A Tulsa police officer shot and killed a black man who ignored repeated requests to put up his hands before reaching into an SUV that was stalled in the middle of a street, the police department said.
Terrence Crutcher, 40, died at the hospital where he was taken after he was shot by the officer at around 8 p.m. Friday, police said in a news release.
Police spokeswoman Jeanne MacKenzie earlier told reporters that two officers were walking toward the stalled SUV when Crutcher approached them from the side of the road.
"He refused to follow commands given by the officers," MacKenzie said. "They continued to talk to him, he continued not to listen and follow any commands. As they got closer to the vehicle, he reached inside the vehicle and at that time there was a Taser deployment and a short time later there was one shot fired."
MacKenzie said that as of 9 p.m., police hadn't searched the SUV and didn't know if there was a weapon inside.
MacKenzie did not immediately respond to phone messages left Saturday seeking further information.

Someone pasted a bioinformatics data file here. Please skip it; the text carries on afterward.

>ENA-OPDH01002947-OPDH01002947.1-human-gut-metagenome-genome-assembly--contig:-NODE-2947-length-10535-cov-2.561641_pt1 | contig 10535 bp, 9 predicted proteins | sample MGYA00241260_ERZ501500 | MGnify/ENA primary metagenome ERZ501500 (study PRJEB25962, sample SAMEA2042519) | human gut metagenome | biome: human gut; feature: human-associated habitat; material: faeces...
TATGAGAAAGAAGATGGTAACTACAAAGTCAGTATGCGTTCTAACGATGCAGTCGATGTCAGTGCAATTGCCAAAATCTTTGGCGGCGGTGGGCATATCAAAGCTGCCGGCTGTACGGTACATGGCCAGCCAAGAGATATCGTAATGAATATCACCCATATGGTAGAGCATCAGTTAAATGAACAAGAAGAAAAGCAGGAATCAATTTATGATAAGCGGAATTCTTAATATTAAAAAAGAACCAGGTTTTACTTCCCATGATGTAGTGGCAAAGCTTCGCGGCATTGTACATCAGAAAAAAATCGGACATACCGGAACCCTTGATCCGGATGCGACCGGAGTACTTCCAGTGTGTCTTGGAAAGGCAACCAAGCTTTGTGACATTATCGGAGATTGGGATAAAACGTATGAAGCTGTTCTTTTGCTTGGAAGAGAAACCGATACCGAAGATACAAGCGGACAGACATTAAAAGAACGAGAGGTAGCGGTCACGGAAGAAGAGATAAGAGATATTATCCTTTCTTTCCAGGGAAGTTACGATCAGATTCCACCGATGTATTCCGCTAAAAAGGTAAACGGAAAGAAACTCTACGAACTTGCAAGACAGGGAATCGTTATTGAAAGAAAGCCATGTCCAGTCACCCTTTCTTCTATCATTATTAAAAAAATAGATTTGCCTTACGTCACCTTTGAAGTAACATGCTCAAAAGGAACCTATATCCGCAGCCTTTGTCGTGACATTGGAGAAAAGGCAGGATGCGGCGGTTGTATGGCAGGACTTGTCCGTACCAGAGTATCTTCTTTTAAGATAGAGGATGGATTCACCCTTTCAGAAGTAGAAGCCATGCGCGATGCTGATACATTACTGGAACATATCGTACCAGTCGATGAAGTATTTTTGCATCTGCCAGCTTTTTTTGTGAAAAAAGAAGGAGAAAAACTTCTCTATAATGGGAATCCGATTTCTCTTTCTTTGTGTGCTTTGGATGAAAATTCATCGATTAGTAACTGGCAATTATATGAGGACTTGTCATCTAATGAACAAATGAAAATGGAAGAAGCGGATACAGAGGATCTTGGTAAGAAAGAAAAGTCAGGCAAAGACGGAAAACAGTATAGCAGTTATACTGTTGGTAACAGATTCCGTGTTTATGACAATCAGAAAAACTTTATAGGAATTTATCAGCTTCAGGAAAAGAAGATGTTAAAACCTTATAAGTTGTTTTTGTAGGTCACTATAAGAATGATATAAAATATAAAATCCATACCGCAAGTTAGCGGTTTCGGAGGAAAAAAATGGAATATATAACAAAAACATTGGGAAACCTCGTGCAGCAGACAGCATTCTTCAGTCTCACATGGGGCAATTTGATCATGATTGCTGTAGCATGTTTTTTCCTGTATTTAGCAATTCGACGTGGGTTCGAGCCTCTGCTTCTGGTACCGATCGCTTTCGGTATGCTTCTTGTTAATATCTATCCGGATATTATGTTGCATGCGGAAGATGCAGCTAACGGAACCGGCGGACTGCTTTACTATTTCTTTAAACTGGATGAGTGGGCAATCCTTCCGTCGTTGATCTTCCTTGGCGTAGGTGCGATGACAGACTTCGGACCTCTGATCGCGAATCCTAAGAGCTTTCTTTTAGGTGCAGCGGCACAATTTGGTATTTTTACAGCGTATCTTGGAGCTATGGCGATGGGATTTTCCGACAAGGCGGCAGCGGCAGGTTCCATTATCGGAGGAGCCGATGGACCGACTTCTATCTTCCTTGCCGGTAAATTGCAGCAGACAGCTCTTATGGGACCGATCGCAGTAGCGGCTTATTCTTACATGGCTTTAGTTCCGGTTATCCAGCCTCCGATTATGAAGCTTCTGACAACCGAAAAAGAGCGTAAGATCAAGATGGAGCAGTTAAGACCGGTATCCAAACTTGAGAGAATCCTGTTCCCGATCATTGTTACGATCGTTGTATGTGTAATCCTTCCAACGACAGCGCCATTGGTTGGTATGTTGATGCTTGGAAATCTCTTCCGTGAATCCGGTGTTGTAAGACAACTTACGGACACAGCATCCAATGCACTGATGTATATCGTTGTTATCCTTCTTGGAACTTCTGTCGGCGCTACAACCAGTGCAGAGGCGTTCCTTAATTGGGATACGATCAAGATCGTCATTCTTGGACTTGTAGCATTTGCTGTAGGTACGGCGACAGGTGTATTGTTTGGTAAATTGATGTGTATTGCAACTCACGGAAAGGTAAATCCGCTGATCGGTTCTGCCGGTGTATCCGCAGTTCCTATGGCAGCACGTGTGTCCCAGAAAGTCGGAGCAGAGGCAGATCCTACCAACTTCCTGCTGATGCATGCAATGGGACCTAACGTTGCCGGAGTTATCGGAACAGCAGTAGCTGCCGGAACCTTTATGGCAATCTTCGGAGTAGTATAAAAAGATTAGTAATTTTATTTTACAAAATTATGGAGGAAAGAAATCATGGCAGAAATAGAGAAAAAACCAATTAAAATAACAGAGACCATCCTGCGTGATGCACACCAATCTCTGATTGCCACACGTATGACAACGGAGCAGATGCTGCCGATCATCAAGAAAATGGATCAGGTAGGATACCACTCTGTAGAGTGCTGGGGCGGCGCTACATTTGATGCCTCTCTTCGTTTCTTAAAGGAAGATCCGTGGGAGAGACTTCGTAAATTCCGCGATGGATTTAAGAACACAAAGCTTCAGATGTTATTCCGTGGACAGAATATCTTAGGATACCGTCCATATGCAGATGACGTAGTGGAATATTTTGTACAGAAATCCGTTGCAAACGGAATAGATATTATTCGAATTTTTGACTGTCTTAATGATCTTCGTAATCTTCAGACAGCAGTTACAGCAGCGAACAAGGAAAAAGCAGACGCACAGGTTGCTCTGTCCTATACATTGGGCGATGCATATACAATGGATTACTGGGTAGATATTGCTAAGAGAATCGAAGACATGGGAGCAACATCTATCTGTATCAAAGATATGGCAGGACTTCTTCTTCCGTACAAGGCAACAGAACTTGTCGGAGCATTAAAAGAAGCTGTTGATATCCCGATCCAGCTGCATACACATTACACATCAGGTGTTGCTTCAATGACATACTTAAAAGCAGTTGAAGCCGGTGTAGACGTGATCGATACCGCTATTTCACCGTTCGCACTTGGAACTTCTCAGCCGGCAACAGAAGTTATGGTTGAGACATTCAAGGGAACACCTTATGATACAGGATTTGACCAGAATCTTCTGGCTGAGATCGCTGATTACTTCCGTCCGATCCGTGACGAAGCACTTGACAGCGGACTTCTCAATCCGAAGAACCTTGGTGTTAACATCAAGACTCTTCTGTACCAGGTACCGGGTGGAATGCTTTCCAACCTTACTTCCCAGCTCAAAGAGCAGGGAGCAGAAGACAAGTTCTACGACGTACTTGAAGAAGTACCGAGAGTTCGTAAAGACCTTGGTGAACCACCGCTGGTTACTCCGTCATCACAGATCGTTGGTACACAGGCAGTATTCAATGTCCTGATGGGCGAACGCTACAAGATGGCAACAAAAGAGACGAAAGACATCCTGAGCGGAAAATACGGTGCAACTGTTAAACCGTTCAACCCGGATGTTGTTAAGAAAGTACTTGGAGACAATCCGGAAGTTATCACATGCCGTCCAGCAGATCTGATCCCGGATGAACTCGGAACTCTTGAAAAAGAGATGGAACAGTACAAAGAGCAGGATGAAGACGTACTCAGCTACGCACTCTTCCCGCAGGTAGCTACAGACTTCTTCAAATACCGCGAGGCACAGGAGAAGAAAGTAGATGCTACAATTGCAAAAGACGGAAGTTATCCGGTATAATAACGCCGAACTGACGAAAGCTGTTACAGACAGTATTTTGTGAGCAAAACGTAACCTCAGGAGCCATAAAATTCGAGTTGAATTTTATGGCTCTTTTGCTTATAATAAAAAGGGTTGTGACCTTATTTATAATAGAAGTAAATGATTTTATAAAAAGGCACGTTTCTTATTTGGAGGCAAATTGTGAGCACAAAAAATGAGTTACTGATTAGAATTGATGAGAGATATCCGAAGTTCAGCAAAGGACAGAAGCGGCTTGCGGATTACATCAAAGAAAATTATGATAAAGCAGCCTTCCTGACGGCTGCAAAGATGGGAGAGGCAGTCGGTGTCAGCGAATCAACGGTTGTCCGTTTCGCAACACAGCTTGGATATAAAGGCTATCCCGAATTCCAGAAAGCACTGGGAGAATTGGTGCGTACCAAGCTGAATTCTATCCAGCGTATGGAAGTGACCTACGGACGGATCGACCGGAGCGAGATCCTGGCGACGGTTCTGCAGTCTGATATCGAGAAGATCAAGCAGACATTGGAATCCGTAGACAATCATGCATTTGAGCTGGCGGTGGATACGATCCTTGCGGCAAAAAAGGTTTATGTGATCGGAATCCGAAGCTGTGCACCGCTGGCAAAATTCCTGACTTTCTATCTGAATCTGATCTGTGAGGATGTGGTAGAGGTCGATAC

The officers' names and races weren't released. The one who shot Crutcher will be placed on leave, which is routine in cases of police-involved shootings. The county district attorney's office will determine if the shooting was justified, MacKenzie said Friday.
Online court records show Terrence Crutcher of Tulsa with the same date of birth as the man who was shot pleaded no contest in 1996 to carrying a concealed weapon and resisting an officer and was given a six-month suspended sentence.
His only other court records were for traffic violations, the most recent occurring in 2005.
Tulsa police officers don't currently have body-worn cameras, although they were selected to receive a nearly $600,000 cash-match grant for them in 2015.
MacKenzie said she believes the officers' dash cameras might have captured video of the shooting.
In April, a white reserve Tulsa County sheriff's deputy was convicted of manslaughter in the fatal shooting last year of an unarmed black suspect who was on the ground being restrained by officers. The deputy said he mistook his handgun for a stun gun.
The shooting led to an investigation that resulted in misdemeanor charges against the county sheriff, who resigned and later pleaded no contest a charge of refusal to perform official duty and guilty to willful violation of the law.